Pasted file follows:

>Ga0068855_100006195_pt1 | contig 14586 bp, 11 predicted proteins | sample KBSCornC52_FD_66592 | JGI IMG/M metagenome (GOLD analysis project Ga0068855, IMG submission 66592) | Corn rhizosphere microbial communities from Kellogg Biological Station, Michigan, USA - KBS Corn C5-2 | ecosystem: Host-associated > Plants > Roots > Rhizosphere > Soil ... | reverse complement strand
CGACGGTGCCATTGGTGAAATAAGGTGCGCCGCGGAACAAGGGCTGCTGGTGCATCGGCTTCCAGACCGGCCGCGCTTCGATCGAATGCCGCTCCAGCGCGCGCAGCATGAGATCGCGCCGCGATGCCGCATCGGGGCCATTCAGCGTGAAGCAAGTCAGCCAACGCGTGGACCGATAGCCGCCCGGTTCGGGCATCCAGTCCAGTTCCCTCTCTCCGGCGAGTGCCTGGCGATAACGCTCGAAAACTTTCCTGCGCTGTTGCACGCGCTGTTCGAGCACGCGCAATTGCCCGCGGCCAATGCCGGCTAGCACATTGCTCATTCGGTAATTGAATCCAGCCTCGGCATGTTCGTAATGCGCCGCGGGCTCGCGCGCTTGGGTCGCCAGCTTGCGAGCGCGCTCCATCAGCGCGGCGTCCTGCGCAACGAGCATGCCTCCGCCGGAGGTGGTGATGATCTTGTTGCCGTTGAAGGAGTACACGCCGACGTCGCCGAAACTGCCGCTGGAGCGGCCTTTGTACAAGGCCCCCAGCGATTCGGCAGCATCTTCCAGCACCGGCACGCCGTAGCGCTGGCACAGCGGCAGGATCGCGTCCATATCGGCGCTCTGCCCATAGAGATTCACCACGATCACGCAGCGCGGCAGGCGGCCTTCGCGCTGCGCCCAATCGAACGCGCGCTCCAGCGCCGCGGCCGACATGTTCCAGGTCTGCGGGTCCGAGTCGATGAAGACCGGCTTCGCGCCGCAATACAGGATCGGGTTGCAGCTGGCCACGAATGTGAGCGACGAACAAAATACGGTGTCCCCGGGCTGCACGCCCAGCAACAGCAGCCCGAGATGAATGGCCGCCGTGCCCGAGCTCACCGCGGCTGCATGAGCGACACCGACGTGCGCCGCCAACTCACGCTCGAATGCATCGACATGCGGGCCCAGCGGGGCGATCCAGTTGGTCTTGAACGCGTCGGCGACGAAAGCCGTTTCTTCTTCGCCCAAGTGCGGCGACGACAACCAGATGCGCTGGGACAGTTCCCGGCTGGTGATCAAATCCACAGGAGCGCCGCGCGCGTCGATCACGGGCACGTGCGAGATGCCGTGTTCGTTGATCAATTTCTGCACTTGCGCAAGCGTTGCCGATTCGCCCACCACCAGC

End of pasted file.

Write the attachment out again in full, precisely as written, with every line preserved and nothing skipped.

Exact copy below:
>Ga0068855_100006195_pt1 | contig 14586 bp, 11 predicted proteins | sample KBSCornC52_FD_66592 | JGI IMG/M metagenome (GOLD analysis project Ga0068855, IMG submission 66592) | Corn rhizosphere microbial communities from Kellogg Biological Station, Michigan, USA - KBS Corn C5-2 | ecosystem: Host-associated > Plants > Roots > Rhizosphere > Soil ... | reverse complement strand
CGACGGTGCCATTGGTGAAATAAGGTGCGCCGCGGAACAAGGGCTGCTGGTGCATCGGCTTCCAGACCGGCCGCGCTTCGATCGAATGCCGCTCCAGCGCGCGCAGCATGAGATCGCGCCGCGATGCCGCATCGGGGCCATTCAGCGTGAAGCAAGTCAGCCAACGCGTGGACCGATAGCCGCCCGGTTCGGGCATCCAGTCCAGTTCCCTCTCTCCGGCGAGTGCCTGGCGATAACGCTCGAAAACTTTCCTGCGCTGTTGCACGCGCTGTTCGAGCACGCGCAATTGCCCGCGGCCAATGCCGGCTAGCACATTGCTCATTCGGTAATTGAATCCAGCCTCGGCATGTTCGTAATGCGCCGCGGGCTCGCGCGCTTGGGTCGCCAGCTTGCGAGCGCGCTCCATCAGCGCGGCGTCCTGCGCAACGAGCATGCCTCCGCCGGAGGTGGTGATGATCTTGTTGCCGTTGAAGGAGTACACGCCGACGTCGCCGAAACTGCCGCTGGAGCGGCCTTTGTACAAGGCCCCCAGCGATTCGGCAGCATCTTCCAGCACCGGCACGCCGTAGCGCTGGCACAGCGGCAGGATCGCGTCCATATCGGCGCTCTGCCCATAGAGATTCACCACGATCACGCAGCGCGGCAGGCGGCCTTCGCGCTGCGCCCAATCGAACGCGCGCTCCAGCGCCGCGGCCGACATGTTCCAGGTCTGCGGGTCCGAGTCGATGAAGACCGGCTTCGCGCCGCAATACAGGATCGGGTTGCAGCTGGCCACGAATGTGAGCGACGAACAAAATACGGTGTCCCCGGGCTGCACGCCCAGCAACAGCAGCCCGAGATGAATGGCCGCCGTGCCCGAGCTCACCGCGGCTGCATGAGCGACACCGACGTGCGCCGCCAACTCACGCTCGAATGCATCGACATGCGGGCCCAGCGGGGCGATCCAGTTGGTCTTGAACGCGTCGGCGACGAAAGCCGTTTCTTCTTCGCCCAAGTGCGGCGACGACAACCAGATGCGCTGGGACAGTTCCCGGCTGGTGATCAAATCCACAGGAGCGCCGCGCGCGTCGATCACGGGCACGTGCGAGATGCCGTGTTCGTTGATCAATTTCTGCACTTGCGCAAGCGTTGCCGATTCGCCCACCACCAGC